The PM recently appealed to overseas Pakistanis to contribute $1,000 each to the Diamer-Bhasha Dam. In the past the Musharraf regime’s “President’s Relief Fund” and ex PM Nawaz Sharif’s “Qaraz Utaro Mulk Swaro” schemes were initiated with the cause of paying off the debt of Pakistan through donations as well. For mega-infrastructure projects public donations and crowd-funding is never a pragmatic approach.

 

Populist rhetoric like charity money or bringing back looted money is no substitute for economic policy. Charity cannot thwart economic problems, currency depreciation or debt crisis. No developing country would remain a developing country if donations could prevent economic predicament or meltdown. Economic policy encompassing public finance, global investment, export-oriented industrial base, revival of local production, productive agriculture and trained and skillful human resources is the need of the hour. Furthermore, the defence budget should be cut and spent on systematic and structural reforms.

 

Meanwhile, an amateur diplomatic approach has caused Pakistan embarrassment on a global stage. Foreign Minister Shah Mehmood Qureshi’s misinterpretation of Narendra Modi’s letter to Imran Khan that New Delhi was willing to resume bilateral talks resulted in an embarrassing situation. Not just this, it was reported that the PM refused to take a call from the French president while he was busy talking to a group of journalists. Moreover, the meeting with US Secretary of State Mike Pompeo failed to yield any results for Pakistan as opposed to the perception that was given earlier. Even the ineptness of the current government regarding international contracts like CPEC and LNG contract with Qatar is highly disconcerting.

 

The cluelessness of the government, despite enjoying the support of the military and institutions, is unbelievable. The current government needs to realize that it is not in a dharna or on a container anymore. Mere sloganeering and rhetoric will not be enough. The PTI is in government and should come out of its opposition mode of blaming and criticizing. It is now time for real politics, mature conduct of diplomacy, governance, sound policy, implementation and reforms.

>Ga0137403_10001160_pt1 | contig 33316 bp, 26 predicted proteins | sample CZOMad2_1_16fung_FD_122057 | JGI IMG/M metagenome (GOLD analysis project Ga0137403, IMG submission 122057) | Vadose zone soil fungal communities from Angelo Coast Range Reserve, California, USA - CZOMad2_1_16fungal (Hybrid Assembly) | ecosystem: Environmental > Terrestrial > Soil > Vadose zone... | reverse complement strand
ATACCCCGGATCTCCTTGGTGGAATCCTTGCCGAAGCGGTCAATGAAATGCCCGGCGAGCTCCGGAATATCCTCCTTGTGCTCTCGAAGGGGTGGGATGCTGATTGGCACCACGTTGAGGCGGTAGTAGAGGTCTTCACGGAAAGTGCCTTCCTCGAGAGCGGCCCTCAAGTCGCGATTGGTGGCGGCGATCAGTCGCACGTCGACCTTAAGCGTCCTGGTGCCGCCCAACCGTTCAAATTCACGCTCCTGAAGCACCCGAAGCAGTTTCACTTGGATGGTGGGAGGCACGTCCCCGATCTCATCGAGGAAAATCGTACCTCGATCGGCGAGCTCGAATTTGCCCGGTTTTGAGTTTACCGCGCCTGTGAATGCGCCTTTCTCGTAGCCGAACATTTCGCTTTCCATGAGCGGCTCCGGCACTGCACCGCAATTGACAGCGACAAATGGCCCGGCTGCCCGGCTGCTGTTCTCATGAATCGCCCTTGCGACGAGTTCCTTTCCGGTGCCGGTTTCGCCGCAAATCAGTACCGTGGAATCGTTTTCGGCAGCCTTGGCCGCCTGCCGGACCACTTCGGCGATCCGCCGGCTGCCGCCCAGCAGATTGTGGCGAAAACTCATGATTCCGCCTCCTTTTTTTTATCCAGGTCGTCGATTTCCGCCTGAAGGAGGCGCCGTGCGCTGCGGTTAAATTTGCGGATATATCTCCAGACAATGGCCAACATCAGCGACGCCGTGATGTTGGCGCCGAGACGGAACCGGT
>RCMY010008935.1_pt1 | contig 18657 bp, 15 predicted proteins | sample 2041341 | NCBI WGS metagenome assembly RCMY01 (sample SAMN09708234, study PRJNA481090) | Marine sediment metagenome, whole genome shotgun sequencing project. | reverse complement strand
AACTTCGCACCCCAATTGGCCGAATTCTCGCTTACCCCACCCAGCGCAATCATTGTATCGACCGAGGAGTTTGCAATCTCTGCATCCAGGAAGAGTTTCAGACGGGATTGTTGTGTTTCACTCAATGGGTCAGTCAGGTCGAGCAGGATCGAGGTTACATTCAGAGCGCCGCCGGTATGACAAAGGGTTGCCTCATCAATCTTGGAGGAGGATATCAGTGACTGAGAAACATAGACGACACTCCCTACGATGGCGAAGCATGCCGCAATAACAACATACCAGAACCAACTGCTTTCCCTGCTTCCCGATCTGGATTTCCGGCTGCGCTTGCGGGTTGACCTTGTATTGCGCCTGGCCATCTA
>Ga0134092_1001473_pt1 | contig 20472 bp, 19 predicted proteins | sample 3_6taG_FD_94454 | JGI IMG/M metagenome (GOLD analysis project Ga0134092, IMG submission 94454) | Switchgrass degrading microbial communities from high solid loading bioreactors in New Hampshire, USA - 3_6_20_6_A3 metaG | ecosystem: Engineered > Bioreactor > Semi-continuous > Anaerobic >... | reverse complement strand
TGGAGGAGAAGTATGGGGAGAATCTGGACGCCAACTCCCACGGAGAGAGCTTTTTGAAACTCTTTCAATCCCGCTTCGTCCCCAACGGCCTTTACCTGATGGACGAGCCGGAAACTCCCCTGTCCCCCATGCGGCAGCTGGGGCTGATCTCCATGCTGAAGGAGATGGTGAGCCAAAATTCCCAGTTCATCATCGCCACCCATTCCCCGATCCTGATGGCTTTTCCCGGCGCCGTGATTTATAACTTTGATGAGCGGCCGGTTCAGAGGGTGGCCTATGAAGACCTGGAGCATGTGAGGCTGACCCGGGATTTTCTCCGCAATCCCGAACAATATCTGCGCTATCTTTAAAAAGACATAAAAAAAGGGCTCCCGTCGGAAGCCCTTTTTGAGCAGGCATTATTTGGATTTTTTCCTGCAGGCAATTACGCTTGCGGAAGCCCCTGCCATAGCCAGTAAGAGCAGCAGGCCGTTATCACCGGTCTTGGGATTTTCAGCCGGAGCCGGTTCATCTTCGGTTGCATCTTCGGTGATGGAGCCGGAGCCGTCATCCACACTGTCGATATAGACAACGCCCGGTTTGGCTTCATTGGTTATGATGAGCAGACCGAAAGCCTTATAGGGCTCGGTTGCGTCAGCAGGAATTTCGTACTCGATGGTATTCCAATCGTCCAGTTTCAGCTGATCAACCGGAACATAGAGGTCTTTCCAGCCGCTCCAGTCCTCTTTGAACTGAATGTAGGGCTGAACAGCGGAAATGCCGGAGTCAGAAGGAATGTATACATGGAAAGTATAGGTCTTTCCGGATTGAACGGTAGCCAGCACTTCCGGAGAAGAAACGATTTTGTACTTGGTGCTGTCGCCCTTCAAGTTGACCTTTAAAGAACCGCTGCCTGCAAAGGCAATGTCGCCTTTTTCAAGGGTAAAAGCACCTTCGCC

Mehrooj Rai

My name is Mehrooj Rai and I am from Lahore, Pakistan. I am studying English Literature from University of London. Writing is a passion and it gives me an opportunity to not only escape but create my own world of opinions, ideals and notions. It encourages me to highlight and stress upon the issues that often go unnoticed. I aspire to not only write but write to fuel a constructive change to the misconceptions that are ingrained in our societal curriculum and to reveal how political ideologies are twisted in Pakistan.

Twitter: @mehrooj_rai

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1 Comment

  1. Sohail September 14, at 13:46

    Certainly anger against the PTI is more then visible in this article. I am sure the writter must be knowing the factual position as to why economy is in such a dilipiddila position and within two weeks the new government can use a magic wand to make everything correct. Amazing to see such new writers completely ignore the actual facts and bombarding the new government which is visibily working in a right direction to cut down cost and recover the looted wealth from abroad . I believe actions taken by the new government are not visible to the writer and she is just using her pen to strike some vengeance upon yet to prove anything wrong government of Pakistan. I Completely support imram Khan and his bold initiatives to end corruption which is one of the biggest menance of this country . I hope to see positive results from the initiatives of government just give them a time of 100 days to deliver.

    Reply